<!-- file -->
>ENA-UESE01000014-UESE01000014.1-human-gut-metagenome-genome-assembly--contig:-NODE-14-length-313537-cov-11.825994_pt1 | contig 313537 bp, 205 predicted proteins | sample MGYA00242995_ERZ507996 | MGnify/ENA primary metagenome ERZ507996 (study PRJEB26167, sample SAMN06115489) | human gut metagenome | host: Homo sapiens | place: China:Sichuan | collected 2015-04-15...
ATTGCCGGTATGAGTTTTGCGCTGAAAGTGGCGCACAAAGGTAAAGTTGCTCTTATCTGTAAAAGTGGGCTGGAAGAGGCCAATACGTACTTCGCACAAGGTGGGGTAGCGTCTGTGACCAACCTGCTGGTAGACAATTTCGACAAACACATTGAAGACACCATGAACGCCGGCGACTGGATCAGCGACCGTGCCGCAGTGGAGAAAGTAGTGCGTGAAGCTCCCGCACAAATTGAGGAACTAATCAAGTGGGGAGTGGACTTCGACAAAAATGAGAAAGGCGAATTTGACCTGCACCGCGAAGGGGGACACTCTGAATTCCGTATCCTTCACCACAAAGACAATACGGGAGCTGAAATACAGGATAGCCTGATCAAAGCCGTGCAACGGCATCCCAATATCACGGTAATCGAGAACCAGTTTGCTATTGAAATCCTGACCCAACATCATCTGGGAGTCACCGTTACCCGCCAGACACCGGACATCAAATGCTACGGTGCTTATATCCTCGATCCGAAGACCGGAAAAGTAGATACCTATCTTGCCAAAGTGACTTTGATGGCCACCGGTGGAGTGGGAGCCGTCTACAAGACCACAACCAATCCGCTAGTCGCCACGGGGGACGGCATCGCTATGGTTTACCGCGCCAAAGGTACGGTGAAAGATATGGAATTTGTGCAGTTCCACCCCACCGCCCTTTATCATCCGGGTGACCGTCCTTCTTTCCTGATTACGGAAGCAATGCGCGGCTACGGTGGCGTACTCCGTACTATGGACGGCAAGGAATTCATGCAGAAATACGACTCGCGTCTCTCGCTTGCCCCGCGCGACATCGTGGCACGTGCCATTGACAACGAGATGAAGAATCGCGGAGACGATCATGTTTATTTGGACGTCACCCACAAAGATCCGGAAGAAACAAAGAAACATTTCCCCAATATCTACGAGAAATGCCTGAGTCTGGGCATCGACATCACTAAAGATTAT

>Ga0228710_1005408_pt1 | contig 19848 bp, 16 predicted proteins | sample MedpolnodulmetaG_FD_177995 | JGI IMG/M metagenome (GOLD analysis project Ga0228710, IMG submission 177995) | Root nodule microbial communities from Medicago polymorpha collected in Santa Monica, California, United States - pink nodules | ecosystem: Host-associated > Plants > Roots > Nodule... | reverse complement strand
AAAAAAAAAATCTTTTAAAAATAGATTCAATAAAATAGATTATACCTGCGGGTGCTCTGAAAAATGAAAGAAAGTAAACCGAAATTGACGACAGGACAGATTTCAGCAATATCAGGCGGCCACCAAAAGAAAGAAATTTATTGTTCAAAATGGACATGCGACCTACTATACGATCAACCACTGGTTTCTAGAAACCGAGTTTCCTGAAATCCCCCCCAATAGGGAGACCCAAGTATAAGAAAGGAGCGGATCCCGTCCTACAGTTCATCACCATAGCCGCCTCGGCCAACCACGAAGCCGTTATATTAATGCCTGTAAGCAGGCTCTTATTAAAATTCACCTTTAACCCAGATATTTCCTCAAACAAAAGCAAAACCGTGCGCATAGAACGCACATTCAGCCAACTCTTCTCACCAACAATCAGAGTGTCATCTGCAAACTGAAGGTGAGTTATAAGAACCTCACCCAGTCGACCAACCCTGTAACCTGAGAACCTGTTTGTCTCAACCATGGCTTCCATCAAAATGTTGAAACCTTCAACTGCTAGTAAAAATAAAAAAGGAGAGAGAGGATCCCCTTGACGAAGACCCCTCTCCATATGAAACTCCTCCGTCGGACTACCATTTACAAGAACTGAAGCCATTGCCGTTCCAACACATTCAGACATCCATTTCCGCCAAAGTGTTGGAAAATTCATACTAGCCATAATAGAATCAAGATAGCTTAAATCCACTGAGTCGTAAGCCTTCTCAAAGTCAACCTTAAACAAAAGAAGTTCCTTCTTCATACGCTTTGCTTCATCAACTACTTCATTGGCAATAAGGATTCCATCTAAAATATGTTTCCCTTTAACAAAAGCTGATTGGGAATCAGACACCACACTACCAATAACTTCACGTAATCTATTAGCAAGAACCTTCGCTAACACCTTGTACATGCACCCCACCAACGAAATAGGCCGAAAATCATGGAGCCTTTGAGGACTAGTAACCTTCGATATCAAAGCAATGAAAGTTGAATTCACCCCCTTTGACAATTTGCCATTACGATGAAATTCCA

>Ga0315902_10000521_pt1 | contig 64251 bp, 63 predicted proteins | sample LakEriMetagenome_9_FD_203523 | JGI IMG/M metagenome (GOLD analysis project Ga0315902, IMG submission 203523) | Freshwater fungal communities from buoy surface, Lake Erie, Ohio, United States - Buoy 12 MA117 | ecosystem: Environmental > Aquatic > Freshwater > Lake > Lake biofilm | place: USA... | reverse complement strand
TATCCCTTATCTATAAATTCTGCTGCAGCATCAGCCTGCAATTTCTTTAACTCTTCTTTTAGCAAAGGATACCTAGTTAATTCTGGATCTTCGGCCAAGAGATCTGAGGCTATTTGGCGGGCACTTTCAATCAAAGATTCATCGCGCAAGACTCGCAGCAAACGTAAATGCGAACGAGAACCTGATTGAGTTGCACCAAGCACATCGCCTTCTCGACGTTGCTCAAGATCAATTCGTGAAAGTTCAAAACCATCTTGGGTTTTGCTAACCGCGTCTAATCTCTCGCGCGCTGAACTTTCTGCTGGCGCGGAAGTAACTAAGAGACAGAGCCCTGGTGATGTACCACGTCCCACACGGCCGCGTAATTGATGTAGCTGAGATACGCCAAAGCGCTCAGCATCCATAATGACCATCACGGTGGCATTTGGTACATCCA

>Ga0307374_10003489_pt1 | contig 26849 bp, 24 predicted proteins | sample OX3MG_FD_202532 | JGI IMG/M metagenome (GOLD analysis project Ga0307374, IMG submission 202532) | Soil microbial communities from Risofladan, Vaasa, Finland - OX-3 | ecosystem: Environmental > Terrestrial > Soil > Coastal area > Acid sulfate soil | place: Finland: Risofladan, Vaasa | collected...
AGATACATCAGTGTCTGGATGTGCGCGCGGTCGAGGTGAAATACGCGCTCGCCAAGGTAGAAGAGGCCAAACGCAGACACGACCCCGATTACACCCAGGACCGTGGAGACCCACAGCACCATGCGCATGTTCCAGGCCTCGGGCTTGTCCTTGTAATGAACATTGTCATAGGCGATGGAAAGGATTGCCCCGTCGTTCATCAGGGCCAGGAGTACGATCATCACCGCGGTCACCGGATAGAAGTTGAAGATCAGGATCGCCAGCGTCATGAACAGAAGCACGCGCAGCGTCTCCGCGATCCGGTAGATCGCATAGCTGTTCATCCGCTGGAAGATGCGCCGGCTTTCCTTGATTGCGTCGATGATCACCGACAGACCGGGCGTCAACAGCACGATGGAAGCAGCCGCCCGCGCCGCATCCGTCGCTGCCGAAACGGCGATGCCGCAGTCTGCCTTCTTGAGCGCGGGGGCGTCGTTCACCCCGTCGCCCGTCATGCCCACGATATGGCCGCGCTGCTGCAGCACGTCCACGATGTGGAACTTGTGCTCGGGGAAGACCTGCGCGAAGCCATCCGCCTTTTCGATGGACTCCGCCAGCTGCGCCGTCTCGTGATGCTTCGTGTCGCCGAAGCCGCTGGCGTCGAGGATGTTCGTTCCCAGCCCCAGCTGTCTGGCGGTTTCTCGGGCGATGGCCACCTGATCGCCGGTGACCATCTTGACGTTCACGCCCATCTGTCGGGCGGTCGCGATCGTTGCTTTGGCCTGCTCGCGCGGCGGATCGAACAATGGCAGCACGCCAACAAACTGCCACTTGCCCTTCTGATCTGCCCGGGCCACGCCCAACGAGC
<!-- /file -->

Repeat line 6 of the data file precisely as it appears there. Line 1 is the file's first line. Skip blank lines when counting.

TATCCCTTATCTATAAATTCTGCTGCAGCATCAGCCTGCAATTTCTTTAACTCTTCTTTTAGCAAAGGATACCTAGTTAATTCTGGATCTTCGGCCAAGAGATCTGAGGCTATTTGGCGGGCACTTTCAATCAAAGATTCATCGCGCAAGACTCGCAGCAAACGTAAATGCGAACGAGAACCTGATTGAGTTGCACCAAGCACATCGCCTTCTCGACGTTGCTCAAGATCAATTCGTGAAAGTTCAAAACCATCTTGGGTTTTGCTAACCGCGTCTAATCTCTCGCGCGCTGAACTTTCTGCTGGCGCGGAAGTAACTAAGAGACAGAGCCCTGGTGATGTACCACGTCCCACACGGCCGCGTAATTGATGTAGCTGAGATACGCCAAAGCGCTCAGCATCCATAATGACCATCACGGTGGCATTTGGTACATCCA